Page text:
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Aug. 28: A Moment of Polling Clarity

At FiveThirtyEight, we’re usually consumed by how much the polls disagree with one another, and where the race stands once you filter through all that noise. But every now and then, the pollsters make our job easy.

Over the past several days, there have been 15 national polls released. It looks like everybody has been trying to get numbers out as a baseline before the party conventions. And they tell a pretty consistent story.

Nine of the 15 polls have President Obama ahead by either one or two percentage points. Three have Mr. Obama ahead by a slightly larger margin, between four and six percentage points. Another three have Mr. Romney ahead, each by a single percentage point.

On average between the 15 surveys, Mr. Obama leads by 1.6 percentage points. While there are some modest differences between them, pretty much every poll is within the margin of error of the others.

Enjoy this moment of relative consensus in the polls; it probably won’t last long.

Swing State Connecticut?

To get a more controversial polling result, we instead have to turn toward Connecticut, where Quinnipiac released a poll on Tuesday showing a relatively close race. Quinnipiac had Mr. Obama by seven points in Connecticut, making this the third consecutive poll to show Mr. Romney within single digits there.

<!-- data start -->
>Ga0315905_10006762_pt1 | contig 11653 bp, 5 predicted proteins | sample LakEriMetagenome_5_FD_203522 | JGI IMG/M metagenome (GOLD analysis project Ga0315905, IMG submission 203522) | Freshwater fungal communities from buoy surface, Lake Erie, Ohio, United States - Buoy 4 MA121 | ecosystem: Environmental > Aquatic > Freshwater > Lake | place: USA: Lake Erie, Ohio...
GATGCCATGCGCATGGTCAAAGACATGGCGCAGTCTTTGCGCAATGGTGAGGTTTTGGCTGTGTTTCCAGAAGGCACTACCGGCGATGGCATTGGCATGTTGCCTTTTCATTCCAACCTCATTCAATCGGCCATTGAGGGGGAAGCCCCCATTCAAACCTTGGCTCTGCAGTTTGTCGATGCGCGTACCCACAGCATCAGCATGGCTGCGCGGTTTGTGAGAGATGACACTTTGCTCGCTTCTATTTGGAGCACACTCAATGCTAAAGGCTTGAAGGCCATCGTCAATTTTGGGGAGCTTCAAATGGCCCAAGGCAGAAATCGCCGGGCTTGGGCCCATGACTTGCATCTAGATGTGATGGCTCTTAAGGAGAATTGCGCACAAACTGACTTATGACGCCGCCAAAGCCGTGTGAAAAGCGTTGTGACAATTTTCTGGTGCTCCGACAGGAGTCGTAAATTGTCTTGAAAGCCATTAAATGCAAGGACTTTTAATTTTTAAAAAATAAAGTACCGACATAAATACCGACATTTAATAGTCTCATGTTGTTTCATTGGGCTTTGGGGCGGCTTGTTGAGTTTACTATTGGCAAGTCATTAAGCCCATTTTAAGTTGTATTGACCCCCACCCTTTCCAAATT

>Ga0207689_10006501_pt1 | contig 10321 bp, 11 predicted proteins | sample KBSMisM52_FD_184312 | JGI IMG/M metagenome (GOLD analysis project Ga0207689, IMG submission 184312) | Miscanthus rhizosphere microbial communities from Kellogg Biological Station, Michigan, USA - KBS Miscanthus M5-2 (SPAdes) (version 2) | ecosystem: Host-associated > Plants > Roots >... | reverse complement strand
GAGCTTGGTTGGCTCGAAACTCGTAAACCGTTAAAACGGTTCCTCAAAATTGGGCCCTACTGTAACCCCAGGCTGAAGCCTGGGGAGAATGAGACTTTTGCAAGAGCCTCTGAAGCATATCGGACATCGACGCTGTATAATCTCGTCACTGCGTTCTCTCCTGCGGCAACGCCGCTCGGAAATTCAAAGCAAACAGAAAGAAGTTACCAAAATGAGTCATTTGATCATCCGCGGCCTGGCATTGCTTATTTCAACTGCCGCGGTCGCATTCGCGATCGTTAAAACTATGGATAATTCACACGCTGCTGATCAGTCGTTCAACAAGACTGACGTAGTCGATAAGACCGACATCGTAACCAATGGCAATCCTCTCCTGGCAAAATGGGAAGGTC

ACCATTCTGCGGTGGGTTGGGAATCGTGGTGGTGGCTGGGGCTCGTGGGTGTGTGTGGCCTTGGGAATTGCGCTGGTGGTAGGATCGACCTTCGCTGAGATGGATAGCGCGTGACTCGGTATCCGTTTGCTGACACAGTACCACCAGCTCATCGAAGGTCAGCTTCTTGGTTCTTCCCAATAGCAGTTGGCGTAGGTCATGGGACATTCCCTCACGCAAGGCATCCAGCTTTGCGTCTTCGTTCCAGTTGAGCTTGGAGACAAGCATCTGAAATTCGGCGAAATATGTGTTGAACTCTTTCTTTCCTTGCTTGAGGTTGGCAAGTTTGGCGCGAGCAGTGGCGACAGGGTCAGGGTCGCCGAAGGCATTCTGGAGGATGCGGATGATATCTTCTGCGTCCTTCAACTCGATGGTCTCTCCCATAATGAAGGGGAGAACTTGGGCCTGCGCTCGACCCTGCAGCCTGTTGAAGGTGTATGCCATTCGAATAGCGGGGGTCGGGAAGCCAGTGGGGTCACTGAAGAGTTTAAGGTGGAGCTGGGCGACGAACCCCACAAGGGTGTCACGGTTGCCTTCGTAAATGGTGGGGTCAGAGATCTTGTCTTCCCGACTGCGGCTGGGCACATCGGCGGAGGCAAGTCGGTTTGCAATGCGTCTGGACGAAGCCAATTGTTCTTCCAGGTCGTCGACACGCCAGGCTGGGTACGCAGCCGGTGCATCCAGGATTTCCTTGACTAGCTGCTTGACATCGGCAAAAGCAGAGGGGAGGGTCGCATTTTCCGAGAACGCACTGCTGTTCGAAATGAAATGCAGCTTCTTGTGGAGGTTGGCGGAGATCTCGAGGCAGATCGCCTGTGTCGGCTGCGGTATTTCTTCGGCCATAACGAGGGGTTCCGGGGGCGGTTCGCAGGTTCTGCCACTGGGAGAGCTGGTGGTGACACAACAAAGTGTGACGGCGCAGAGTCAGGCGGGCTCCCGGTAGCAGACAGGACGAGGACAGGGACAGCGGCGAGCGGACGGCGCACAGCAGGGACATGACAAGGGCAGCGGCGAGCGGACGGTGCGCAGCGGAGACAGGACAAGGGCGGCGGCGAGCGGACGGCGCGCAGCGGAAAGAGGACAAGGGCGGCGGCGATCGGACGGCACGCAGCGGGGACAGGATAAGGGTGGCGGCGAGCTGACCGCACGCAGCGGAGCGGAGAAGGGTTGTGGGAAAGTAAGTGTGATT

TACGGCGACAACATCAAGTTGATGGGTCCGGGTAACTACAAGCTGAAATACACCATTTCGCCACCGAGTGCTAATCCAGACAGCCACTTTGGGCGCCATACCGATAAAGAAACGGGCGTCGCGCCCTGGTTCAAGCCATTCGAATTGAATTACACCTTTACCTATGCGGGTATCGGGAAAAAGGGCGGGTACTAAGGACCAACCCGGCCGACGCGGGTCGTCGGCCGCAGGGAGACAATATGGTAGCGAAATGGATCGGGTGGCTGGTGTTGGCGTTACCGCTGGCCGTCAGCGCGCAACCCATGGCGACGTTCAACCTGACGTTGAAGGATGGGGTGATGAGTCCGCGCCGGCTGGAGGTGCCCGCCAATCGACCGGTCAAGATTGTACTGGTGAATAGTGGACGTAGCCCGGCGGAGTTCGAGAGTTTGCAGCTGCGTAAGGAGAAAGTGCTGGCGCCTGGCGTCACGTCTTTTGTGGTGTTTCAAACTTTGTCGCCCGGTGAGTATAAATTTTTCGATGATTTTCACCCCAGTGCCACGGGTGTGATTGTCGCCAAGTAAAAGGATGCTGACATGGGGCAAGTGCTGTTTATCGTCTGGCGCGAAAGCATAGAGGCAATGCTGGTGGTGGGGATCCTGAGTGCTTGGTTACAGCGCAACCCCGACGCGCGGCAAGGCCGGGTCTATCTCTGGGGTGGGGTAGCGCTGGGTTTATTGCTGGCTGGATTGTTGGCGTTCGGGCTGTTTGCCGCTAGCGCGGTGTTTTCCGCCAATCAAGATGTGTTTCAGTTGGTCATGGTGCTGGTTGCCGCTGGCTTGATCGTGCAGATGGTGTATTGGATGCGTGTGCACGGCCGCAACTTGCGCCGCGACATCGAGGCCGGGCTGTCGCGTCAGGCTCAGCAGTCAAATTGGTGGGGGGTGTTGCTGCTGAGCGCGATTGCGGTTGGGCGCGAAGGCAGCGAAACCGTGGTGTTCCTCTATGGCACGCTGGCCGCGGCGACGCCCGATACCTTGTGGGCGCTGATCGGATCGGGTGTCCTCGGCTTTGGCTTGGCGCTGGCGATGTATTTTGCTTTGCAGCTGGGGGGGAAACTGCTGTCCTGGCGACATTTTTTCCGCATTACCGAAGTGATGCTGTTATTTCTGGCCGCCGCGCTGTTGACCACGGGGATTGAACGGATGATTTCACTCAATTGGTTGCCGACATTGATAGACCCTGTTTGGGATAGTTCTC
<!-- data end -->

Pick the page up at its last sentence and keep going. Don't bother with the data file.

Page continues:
Our forecast model’s view is that these surveys slightly underrate Mr. Obama’s position in Connecticut; it projects that he’ll eventually win the state by 10 or 11 percentage points. Still, that would be a big drop-off from 2008, when he won the state by 22 points.

It’s not that hard to see how Mr. Romney could be overperforming in Connecticut. It has lots of wealthy voters who are employed in finance, particularly at private equity firms and hedge funds, industries that have become skeptical of Mr. Obama’s performance. Mr. Romney has raised more money than Mr. Obama in Connecticut, about $5.2 million in itemized contributions, against $3.5 million for the president.

Could Connecticut actually figure into the electoral math? It’s obviously not likely. The model gives Connecticut just a 0.2 percent chance (about 1 chance in 500) of being the tipping point state and casting the decisive votes in the Electoral College.

Still, it’s interesting to contemplate cases in which Republicans began to be more competitive again in the Northeast. In this hypothetical map, for example, the Republican candidate wins Connecticut, New Jersey and New Hampshire, enough to give him a winning map with 272 electoral votes, despite his losing most of the swing states in the West and the Midwest.

The odds are hundreds-to-one against a map like this coming to fruition this year. But it could be more plausible in 2016 if the Republicans nominated a relatively moderate candidate who downplayed social issues — positions that have turned off a lot of voters in states like Connecticut and New Jersey who might vote G.O.P. if they were going by their pocketbooks.

In the meantime, a relatively strong performance by Mr. Romney in Connecticut could help the Republican Senate candidate, Linda E. McMahon, to carry the state. She held a lead over her Democratic opponent, Representative Christopher S. Murphy, in the Quinnipiac poll.

Ms. McMahon did not wear well with voters over the course of the 2010 campaign, and she is fighting against a lot of partisan gravity in Connecticut, which hasn’t elected a Republican to the Senate since Lowell P. Weicker in 1982. But if Mr. Romney can keep the race within single digits, she’ll have a considerably better chance of holding on.

Nate Silver founded and was the editor in chief of FiveThirtyEight.